Friends & Neighbors Update...
Source: LA Times
Is the real reason Mexicans are so dangerous on American roads because they are poor Campesinos newly flush with pesos and cars? This report from Hector Tobar in the LA Times makes that assertion seem, unlikely...
Traffic is so bad here, and driver behavior so out of control, that city officials are considering reinstating driving tests. Draconian fines soon will be implemented against such everyday sins as going the wrong way on a one-way street. *snip*It's like a primer of all Mexico's problems in one news story.
City traffic cops issue 6,000 citations every day. More than half are for double-parking.
People park on the sidewalks, Hernandez Garcia says, which forces pedestrians to walk in traffic. Even though the city's notoriously slow traffic mitigates the danger, on average 1,500 drivers and pedestrians are killed in accidents in Mexico City each year, a rate significantly higher than that in Los Angeles County.
Once, driving tests were required, but they were scrapped because so many people paid bribes to get their licenses. Now the city is drawing up proposals to reinstate the tests. In the meantime, the city has launched a program to educate schoolchildren about traffic laws, Hernandez Garcia says. *snip*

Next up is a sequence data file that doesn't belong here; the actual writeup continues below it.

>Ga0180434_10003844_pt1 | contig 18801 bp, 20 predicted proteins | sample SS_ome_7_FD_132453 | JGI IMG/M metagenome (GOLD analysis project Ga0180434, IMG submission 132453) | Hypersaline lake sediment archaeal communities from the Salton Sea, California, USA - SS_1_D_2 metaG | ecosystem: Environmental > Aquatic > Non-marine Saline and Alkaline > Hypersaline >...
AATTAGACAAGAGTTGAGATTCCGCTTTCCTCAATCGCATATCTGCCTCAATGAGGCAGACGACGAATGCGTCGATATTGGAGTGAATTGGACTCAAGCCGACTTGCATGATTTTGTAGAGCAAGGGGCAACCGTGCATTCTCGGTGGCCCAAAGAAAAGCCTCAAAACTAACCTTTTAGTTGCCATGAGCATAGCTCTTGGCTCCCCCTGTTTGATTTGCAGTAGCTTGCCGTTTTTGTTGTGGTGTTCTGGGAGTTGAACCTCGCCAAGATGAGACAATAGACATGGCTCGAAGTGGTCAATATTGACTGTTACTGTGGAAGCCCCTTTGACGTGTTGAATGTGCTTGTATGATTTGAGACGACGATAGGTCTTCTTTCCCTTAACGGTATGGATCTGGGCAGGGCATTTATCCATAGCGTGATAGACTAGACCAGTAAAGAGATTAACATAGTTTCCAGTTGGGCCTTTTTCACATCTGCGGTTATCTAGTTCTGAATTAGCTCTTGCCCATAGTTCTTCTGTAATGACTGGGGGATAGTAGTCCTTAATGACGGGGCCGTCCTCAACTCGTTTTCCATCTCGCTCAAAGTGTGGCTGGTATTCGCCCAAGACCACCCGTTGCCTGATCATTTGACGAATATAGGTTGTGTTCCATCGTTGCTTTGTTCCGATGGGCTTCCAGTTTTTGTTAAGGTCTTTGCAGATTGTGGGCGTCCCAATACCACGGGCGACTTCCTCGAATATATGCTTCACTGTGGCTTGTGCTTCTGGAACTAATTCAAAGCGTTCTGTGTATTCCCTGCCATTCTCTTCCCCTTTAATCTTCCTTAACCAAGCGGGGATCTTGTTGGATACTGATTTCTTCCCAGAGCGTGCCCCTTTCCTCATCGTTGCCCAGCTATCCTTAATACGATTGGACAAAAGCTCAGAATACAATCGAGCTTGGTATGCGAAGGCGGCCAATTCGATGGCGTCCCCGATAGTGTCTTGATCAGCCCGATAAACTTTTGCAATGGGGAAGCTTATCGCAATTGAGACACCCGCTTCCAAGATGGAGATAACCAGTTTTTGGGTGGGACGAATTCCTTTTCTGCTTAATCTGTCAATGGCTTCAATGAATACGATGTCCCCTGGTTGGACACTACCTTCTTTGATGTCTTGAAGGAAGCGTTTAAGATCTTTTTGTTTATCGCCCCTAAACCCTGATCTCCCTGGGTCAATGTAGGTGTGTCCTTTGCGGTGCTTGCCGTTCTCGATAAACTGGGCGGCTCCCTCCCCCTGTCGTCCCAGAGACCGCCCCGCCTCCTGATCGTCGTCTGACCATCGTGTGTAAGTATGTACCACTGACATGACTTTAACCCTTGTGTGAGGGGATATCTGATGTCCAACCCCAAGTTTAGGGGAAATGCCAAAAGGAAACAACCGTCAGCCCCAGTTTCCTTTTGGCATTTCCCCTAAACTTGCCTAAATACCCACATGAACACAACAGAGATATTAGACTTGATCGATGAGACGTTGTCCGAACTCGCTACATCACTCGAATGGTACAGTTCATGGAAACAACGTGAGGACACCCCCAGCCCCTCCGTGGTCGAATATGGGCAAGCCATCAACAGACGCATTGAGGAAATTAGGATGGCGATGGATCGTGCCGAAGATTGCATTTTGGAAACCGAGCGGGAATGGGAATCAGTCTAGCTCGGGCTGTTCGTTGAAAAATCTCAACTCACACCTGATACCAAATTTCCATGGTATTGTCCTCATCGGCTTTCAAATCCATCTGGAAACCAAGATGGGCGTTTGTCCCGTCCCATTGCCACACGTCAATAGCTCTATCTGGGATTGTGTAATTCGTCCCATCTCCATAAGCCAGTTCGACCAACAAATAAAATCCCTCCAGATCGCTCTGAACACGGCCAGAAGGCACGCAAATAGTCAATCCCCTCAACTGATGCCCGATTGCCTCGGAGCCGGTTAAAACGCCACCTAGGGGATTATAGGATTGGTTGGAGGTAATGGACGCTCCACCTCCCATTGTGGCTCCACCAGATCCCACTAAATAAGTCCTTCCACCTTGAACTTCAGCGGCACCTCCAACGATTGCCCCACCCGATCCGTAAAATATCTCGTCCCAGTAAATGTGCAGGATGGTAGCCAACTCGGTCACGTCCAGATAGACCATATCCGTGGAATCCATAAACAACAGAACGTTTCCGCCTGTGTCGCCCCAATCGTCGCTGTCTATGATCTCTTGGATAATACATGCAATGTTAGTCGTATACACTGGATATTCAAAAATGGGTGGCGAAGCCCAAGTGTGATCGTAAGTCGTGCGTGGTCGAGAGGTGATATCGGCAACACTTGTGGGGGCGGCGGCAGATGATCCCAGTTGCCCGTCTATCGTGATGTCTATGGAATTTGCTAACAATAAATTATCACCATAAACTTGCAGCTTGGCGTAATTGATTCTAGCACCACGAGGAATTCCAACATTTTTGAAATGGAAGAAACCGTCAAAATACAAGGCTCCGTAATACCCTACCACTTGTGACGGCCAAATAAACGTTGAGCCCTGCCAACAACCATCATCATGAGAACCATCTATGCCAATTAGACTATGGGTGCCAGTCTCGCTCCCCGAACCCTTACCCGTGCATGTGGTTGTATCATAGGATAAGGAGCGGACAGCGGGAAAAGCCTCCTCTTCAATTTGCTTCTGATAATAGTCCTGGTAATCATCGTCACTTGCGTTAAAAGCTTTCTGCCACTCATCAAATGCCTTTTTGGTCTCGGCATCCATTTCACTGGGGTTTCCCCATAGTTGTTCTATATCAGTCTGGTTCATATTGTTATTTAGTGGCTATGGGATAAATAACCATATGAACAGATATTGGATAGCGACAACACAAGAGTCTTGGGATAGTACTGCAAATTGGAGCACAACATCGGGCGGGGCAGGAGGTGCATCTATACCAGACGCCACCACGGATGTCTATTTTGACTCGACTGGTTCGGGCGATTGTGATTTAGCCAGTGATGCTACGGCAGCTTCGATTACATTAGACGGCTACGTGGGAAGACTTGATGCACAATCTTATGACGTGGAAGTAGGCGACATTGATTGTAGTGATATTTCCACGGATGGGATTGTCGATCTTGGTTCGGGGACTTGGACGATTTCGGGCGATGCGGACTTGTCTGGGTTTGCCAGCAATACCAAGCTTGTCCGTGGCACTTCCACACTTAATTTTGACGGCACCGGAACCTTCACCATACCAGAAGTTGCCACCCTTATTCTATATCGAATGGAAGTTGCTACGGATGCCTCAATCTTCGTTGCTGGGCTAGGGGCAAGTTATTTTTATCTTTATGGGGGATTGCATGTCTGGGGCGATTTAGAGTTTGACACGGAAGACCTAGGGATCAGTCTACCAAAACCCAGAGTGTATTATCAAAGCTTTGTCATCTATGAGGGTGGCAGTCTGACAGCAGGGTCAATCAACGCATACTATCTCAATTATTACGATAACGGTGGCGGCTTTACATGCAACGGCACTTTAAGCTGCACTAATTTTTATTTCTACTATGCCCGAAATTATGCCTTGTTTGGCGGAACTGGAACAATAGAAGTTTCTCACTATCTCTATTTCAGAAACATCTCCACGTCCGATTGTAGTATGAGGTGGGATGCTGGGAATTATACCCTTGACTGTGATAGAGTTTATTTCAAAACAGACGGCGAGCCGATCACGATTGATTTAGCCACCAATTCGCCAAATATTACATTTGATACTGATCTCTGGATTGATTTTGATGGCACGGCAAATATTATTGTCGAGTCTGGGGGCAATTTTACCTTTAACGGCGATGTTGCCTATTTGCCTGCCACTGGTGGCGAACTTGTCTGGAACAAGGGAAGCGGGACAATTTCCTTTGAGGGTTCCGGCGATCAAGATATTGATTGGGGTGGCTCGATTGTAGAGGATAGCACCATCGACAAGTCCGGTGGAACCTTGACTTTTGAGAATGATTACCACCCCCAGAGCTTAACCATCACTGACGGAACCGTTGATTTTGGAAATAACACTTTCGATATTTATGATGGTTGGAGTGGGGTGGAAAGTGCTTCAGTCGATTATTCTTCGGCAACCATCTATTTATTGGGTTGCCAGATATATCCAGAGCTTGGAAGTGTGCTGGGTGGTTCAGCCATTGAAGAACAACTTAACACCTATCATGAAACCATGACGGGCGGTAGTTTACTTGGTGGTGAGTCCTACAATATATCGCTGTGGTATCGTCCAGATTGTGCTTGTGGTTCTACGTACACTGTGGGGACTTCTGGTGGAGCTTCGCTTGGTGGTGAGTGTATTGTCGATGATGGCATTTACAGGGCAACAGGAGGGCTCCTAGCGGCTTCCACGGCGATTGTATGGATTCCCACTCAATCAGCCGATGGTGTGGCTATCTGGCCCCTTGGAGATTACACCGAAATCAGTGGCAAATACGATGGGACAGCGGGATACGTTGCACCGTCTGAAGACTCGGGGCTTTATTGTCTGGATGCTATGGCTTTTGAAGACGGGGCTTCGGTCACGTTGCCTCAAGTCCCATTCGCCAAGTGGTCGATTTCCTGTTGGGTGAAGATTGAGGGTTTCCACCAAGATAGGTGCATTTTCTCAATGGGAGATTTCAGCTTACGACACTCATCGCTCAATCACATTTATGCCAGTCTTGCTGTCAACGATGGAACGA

"We don't intend to make our city like Houston, Dallas or Los Angeles, a city filled with freeways," Martinez says. Mexico City will never tear down entire neighborhoods, as Los Angeles did decades ago. "We're carrying this cultural burden of our past, which is still present," Martinez says. *snip*
"The city grew in a contradictory manner, and people built things just thinking of the needs of the moment," Martinez says. "They thought Avenida Insurgentes would be able to handle all the traffic coming in from the north."
So what do we learn from this story...Not enforcing the law leads to lawlessness, the corruption is so bad that they simply gave up on enforcing any standards, and a cultural inflexibility keeps them from making structural changes that are required, and of course there is a shortsightedness inherent in the culture that mitigates against making meaningful changes even if the "cultural" issues were dealt with.
Hmmm, who would have ever thought we could determine someone's respect for the rule of law by simply taking a gander at their country of origin? Gosh, it's like a mystery or something! Though I'm quite certain it would be racist to note what this gentleman who lives in Mexico is reporting, after all, if facts aren't racist, what is?
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